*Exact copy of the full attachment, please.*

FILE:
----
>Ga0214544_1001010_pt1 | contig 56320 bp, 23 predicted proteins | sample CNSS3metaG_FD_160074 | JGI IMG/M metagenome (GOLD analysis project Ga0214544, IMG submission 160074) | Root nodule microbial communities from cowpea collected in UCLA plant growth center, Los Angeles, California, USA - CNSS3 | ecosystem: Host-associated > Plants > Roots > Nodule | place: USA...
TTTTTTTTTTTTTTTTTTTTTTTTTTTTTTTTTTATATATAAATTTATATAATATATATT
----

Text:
>Ga0214544_1001010_pt1 | contig 56320 bp, 23 predicted proteins | sample CNSS3metaG_FD_160074 | JGI IMG/M metagenome (GOLD analysis project Ga0214544, IMG submission 160074) | Root nodule microbial communities from cowpea collected in UCLA plant growth center, Los Angeles, California, USA - CNSS3 | ecosystem: Host-associated > Plants > Roots > Nodule | place: USA...
TTTTTTTTTTTTTTTTTTTTTTTTTTTTTTTTTTATATATAAATTTATATAATATATATT